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Begin your tour of Zadar by admiring the defensive walls that protect the city on three sides. They were built first by the Venetians in the 16th century as a defense against the Turks, then reinforced at the end of the 19th and beginning of the 20th century. The oldest part of the walls is on the eastern side where a footbridge connects the old town with the newer parts. Opposite the footbridge there are four medieval gates. Notice the 16th century Port Gate where the Venetian lion, the symbol of Venice, still guards the entrance.
Head back in the opposite direction and you'll come to the Trg 5 Bunara (Square of the 5 Wells) which once furnished Zadar with water.
Continuing on along the quay, you'll arrive at the beautifully ornamented Town Gate with another Venetian lion and various coats of arms.
Now take a walk along obala Kresimira IV, or Riva the southwestern quay. The tree lined waterfront promenade is a popular hangout for locals and visitors. By day it's perfect for sunbathing, picnicking or even taking a quick dip in the water all to the tune of the Sea Organ, designed by local architect Nikola Basic. This unusual organ is powered by the wind and the sea. When the sea pushes air through the whistles, a series of melancholy chords are played, with the sound emerging through the perforated stone stairs. You have to hear it to believe it!
But it's when the sun dims that Riva is the only place to be. It was here that Alfred Hitchcock once remarked that Zadar's sunsets were among the world's finest. Enhancing the experience is the remarkable Greeting to the Sun also designed by Nikola Basic. This circle of glass collects the sun's rays by day, stores the energy, and emits it as a magical light show after dark.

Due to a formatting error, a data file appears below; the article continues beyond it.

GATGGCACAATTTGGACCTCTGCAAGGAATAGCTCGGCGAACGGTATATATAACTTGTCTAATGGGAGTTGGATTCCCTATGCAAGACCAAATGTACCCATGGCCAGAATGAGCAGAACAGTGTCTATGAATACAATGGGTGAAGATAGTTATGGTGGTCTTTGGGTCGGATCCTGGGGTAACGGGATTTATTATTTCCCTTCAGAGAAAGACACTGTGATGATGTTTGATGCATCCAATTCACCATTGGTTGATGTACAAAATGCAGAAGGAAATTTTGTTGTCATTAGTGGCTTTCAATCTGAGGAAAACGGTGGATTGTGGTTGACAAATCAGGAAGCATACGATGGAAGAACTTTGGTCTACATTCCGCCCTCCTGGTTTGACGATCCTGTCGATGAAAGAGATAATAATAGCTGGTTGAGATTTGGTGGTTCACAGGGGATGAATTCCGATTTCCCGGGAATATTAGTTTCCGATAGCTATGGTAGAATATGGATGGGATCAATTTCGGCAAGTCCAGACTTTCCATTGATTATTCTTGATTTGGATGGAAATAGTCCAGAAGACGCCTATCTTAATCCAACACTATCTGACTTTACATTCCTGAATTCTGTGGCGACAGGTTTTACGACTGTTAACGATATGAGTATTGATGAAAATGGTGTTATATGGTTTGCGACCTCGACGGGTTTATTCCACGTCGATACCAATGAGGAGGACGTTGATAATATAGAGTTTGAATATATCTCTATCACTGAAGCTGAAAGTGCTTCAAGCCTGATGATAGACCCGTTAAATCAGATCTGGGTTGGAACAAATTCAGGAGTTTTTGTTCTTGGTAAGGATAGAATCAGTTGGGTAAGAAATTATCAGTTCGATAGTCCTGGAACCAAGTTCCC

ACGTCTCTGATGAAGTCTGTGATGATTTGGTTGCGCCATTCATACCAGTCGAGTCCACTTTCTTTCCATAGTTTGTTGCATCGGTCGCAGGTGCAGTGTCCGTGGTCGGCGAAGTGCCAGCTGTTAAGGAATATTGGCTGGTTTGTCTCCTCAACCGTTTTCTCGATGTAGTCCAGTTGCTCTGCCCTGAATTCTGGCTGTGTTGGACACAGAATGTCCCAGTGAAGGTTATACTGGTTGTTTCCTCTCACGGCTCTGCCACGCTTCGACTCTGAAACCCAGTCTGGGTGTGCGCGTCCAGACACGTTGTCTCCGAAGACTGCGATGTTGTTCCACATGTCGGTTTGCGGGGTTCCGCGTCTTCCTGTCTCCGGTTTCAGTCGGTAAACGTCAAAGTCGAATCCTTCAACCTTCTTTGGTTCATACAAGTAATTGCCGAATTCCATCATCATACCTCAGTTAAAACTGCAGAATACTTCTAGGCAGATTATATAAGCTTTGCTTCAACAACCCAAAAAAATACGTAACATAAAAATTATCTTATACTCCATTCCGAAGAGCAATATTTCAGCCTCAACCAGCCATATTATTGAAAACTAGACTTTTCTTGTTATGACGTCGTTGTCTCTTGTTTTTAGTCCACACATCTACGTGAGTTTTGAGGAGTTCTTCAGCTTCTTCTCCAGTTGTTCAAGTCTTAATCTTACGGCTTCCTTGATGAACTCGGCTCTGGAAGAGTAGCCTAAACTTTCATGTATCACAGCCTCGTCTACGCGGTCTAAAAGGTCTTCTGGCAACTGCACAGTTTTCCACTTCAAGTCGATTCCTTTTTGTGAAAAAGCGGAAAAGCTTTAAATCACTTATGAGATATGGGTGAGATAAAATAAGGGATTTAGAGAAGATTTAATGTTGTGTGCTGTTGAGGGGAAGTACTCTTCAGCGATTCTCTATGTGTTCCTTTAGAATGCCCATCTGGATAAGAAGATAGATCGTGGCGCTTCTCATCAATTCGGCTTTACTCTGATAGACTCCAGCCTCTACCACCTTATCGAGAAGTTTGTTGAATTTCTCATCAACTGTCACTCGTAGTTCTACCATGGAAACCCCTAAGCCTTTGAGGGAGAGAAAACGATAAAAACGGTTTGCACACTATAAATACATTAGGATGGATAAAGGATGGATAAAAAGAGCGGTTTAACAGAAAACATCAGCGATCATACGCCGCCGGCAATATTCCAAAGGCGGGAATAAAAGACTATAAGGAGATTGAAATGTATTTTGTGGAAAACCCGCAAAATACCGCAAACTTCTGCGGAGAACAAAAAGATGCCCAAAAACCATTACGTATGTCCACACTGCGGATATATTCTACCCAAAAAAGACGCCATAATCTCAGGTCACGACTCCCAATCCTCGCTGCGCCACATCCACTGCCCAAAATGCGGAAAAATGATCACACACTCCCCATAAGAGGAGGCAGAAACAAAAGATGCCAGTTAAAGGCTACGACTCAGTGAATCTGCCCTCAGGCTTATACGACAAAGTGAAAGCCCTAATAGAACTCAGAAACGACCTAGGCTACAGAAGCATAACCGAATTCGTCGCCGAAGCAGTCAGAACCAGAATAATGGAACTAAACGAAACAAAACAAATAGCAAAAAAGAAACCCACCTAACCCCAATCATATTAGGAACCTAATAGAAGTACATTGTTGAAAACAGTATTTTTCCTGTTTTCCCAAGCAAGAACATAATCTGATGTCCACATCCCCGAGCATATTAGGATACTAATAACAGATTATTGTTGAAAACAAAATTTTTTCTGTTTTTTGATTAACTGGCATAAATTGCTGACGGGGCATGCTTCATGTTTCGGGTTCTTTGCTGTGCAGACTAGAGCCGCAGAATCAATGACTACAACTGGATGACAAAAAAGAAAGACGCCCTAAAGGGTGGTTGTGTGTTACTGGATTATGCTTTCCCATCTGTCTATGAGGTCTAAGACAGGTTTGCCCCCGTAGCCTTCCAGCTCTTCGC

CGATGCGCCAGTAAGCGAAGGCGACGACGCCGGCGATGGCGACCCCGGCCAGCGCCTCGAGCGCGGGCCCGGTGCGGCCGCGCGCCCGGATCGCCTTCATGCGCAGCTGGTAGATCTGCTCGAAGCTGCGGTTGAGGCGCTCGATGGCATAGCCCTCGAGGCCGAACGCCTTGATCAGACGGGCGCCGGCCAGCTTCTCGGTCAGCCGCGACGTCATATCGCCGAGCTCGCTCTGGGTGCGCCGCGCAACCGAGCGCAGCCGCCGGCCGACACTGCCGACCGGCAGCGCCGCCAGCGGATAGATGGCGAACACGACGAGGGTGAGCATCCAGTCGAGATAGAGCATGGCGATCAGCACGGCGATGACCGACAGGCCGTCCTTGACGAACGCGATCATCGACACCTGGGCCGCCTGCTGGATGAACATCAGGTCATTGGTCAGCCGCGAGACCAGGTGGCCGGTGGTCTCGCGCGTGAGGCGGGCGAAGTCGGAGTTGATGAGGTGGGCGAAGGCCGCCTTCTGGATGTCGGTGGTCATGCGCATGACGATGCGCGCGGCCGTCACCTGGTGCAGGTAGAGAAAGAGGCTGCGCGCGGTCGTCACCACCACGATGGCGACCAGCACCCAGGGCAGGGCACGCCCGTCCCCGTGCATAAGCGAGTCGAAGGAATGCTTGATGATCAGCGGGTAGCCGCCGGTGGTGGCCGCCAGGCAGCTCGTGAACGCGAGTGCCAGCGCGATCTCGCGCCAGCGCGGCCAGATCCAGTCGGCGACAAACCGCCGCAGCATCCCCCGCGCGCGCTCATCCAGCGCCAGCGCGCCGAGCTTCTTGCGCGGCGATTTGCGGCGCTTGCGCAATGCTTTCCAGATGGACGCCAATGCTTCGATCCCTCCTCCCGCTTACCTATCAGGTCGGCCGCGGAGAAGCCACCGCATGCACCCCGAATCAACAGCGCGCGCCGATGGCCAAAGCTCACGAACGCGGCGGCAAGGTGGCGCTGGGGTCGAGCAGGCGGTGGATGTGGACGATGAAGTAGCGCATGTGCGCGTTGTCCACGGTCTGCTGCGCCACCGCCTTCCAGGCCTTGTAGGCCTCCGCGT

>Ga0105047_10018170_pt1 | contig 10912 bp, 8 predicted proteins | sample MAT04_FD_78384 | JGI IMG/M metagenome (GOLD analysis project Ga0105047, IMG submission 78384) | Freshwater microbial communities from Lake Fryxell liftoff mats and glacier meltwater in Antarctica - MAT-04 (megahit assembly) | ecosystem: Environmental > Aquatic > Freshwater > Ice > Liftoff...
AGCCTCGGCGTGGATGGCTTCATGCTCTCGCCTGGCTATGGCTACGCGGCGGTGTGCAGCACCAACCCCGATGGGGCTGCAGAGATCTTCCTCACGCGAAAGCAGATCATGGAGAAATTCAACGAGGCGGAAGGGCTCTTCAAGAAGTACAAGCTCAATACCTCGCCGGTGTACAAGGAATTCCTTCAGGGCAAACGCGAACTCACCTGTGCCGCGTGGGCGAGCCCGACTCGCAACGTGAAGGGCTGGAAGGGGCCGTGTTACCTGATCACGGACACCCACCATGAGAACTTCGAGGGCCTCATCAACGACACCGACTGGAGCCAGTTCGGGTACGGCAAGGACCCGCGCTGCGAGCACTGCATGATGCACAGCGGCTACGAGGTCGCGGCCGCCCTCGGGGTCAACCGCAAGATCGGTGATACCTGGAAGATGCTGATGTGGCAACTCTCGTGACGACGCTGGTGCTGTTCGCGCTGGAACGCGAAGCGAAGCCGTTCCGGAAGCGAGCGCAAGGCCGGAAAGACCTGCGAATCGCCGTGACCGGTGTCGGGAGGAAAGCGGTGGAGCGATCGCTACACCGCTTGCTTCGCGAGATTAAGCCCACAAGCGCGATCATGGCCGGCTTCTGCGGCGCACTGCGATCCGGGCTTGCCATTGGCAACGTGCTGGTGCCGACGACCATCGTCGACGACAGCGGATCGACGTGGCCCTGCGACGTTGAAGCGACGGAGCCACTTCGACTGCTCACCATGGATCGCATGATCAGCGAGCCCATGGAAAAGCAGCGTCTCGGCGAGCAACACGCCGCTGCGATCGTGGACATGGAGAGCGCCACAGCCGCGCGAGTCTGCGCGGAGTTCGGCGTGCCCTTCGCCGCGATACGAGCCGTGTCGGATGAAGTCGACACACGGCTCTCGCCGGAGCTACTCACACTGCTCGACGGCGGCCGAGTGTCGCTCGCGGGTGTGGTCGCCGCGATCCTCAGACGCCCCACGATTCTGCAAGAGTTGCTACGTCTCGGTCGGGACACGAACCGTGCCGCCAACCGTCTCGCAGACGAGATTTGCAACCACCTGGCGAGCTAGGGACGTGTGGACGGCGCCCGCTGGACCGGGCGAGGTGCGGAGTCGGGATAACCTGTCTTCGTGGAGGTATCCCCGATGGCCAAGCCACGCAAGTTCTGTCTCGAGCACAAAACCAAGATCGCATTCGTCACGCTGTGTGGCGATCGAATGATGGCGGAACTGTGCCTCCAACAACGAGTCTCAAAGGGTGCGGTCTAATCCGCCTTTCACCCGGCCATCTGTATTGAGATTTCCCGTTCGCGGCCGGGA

Here are some other sights to see in Zadar:
Church of Saint Donat
This round pre-Romanesque church dates from around the 9th century and has become a sort of symbol of Zadar. First mentioned by Emperor Constantine in the 10th century, the church was named after the bishop who allegedly instigated its construction. With a round, central building and three semi-circular apses, its features are most unusual. Now de-consecrated, it's largely empty inside but the excellent acoustics have made it Zadar's premier concert hall.
Right in front of the Church of Saint Donat is the remains of the Roman forum begun in the 1st century BC. Notice the pillar on the north-western side called the "Pillar of Shame". It's where evildoers were chained and humiliated in the Middle Ages.
Museum of Church Art
Located in the Benedictine monastery just opposite Saint Donat, this museum is devoted to all sorts of religious art including reliquaries, paintings, sculpture and embroidery. The collection is truly impressive.
Saint Anastasia's Cathedral (Katedrala Sv. Stosije)
It's the biggest cathedral in Dalmatia, dating mostly from the 12th century and built on the site of an early Christian church. The facade is adorned with rows of blind arcades which stress the three-aisle structure. The large rose-window is Romanesque and the smaller one above it is in the Gothic style. The relics of St Anastasia lie in a marble sarcophagus on the altar in the left apse. Bishop Donat commissioned the repository in the 9th century.
Church of Saint Simeon (Crkva Sv. Sime)
The church was mentioned for the first time in 1190 but most of it dates from the 16th and 17th centuries. The facade was finished in 1632 and the bell tower dates from 1707. Inside is the sarcophagus of St Simeon, a masterpiece of medieval craftsmanship. The tomb was commissioned in 1377 and built by a local goldsmith and his assistants. The coffin is made from cedar and gilded inside and out with pure silver. The scenes depict the legends and miracles of the saint.
Most interesting is the model of Zadar under Roman rule but the prehistoric pottery fragments and remnants of Illyrian Zadar are also worthwhile.
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